This CNN headline was one of those screamers that demanded attention: “Klimt’s ‘last masterpiece’ sells for record-breaking $108.4 million.” The only thing true in those words are the artist’s name and the selling price.

Truth in advertising?

The term “lost masterpiece” gives the impression that the painting “Lady with a Fan” by the 19th-century painter Gustav Klimt had been missing and only now found. No. It sat in plain sight where Klimt left it when he died – on his easel.

The term “lost masterpiece” came from a press release sent to the media by the auction house that sold the work, Sotheby’s, in London.

Although established in 1744, these art brokers come off like used-car salespeople.

“Masterpiece” is not unlike the word "love" – overused and indiscriminately. Here’s Thomas Boyd, Sotheby’s head of Modern Art, explaining in the press release why he thinks "Lady with a Fan" is a masterpiece: “The beauty and sensuality of the portrait lies in the detail: the flecks of blue and pink which enliven the sitter’s skin, the feathery lines of her eyelashes, and the pursed lips that give her face character.”

Does the woman in the painting come through as vivid to you? Do you half expect her to move and speak? Is there anything particularly imaginative about this portrait?

Same old, same old

All the “blue and pink flecks” aside, there’s nothing distinctive here.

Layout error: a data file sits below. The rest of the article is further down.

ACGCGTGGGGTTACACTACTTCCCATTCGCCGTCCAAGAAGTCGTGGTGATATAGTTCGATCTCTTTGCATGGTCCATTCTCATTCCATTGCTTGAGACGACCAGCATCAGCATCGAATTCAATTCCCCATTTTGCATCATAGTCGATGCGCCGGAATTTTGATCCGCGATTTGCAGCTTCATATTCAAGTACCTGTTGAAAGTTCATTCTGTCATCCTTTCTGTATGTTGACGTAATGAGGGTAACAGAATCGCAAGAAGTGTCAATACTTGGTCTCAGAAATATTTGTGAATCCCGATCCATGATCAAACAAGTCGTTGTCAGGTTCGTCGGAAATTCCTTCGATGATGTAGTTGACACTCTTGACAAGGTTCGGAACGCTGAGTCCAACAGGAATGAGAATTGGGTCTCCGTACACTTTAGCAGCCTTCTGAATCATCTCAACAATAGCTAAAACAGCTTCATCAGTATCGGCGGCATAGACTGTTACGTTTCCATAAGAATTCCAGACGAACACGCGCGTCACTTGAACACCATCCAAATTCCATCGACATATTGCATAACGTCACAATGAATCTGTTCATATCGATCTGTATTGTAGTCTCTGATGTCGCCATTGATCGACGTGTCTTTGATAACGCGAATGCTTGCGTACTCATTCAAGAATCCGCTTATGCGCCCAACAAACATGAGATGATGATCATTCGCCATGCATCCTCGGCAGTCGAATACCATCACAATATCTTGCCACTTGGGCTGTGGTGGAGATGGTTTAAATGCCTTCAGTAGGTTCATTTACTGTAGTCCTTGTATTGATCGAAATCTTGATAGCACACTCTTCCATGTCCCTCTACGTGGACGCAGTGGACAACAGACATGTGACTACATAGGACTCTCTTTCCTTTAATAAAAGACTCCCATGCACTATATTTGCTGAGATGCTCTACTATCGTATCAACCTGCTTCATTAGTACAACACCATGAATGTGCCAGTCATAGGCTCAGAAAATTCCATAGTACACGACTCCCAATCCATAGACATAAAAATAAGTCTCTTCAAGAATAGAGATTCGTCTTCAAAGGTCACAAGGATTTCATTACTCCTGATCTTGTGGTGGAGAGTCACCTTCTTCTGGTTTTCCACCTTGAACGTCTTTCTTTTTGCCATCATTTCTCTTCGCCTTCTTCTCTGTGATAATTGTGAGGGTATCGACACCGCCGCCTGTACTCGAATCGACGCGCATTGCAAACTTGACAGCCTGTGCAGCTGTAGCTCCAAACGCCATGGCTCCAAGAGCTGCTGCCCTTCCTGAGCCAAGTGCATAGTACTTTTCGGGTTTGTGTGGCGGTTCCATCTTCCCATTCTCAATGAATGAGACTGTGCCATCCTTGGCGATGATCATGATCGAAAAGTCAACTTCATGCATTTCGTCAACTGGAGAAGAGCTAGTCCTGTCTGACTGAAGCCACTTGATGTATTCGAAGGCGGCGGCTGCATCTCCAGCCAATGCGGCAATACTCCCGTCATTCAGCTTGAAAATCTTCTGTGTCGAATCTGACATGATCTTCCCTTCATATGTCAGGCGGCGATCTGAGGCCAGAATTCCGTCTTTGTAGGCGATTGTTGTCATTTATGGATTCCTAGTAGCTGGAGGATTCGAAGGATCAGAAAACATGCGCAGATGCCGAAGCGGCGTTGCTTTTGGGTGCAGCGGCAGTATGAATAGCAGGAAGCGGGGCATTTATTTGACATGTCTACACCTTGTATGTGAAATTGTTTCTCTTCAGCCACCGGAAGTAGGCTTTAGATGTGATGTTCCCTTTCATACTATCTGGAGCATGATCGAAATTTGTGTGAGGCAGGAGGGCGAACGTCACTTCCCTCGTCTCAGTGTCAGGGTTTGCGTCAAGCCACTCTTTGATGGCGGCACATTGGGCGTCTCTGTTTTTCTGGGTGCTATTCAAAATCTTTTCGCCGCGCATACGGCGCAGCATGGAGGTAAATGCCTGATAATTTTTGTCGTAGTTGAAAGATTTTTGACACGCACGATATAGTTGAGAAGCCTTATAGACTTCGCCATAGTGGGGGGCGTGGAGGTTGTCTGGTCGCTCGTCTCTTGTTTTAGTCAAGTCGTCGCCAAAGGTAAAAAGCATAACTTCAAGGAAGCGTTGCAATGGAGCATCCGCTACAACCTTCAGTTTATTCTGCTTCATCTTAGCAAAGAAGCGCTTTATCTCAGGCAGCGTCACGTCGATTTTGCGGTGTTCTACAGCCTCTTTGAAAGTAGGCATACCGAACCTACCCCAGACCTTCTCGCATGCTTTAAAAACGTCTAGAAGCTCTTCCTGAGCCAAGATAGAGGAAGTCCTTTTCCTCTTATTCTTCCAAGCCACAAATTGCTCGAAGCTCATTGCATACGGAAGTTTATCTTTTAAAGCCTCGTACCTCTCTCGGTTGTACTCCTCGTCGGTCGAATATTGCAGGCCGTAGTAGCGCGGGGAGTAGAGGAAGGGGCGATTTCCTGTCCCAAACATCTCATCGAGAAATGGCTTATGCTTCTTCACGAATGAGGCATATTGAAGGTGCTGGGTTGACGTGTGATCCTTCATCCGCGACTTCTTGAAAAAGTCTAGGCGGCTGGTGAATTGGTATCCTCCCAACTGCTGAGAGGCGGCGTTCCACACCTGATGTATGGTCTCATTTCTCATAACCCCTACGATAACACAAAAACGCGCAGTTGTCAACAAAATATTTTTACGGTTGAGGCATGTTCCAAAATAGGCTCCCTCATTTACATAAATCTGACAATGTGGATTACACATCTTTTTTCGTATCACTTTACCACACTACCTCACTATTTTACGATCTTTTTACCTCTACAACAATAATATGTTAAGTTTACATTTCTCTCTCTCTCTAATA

What you see is regulation Klimt: a semi-bared female posed against a decorative background.

In this case, the fan covers breasts exposed by a silk robe slipping off her shoulder. The embellished setting is meant to intensify the sensuality of the picture. But it’s too habitual, too practiced to intensify anything.

I’m thinking of “Adele Bloch-Bauer,” whose likeness sits in a profusion of gold.

Do the “flecks of blue and pink” in “Lady with a Fan” distinguish it all that much?

I ask this because the sale of “Lady with a Fan” last week made it the costliest picture ever sold at a European auction. And the history-making sale didn’t even take long.

The hammer came down on a bidding war after only 10 minutes. Three bidders were Asian, but the actual buyer, said to be from somewhere in Asia, was unidentified.

According to a New York Times report, “the audience erupted into thunderous applause that hasn’t been heard at a London auction for some years.” What makes this picture so pricey?

The closest sale price to that of the “Lady with a Fan” was $104.3 million in 2010 for Alberto Giacometti’s sculpture “Walking Man.” Claude Monet’s sale price of $80.4 million in 2008 pales in comparison.

As if to explain the giant sale, former head of modern art at Christie’s, James Roundell, told the Times: “This was Klimt in his later maturity. A decorative element here has found a taste in Asia.”

But wait. “Adele Bloch-Bauer” was painted 11 years earlier than “Lady with a Fan,” yet it bears the same “decorative element.” And the buyer wasn’t Asian.

It was Oprah Winfrey.

Helen Newman, chairman of Sotheby’s Worldwide Head of Modern Art, took her turn at explaining the sale, telling Reuters that “Lady with a Fan” “shows Klimt at the very height of his creative prowess,” pointing out the flowery decoration in the background.

What was the background in “Adele Bloch-Bauer” chopped liver?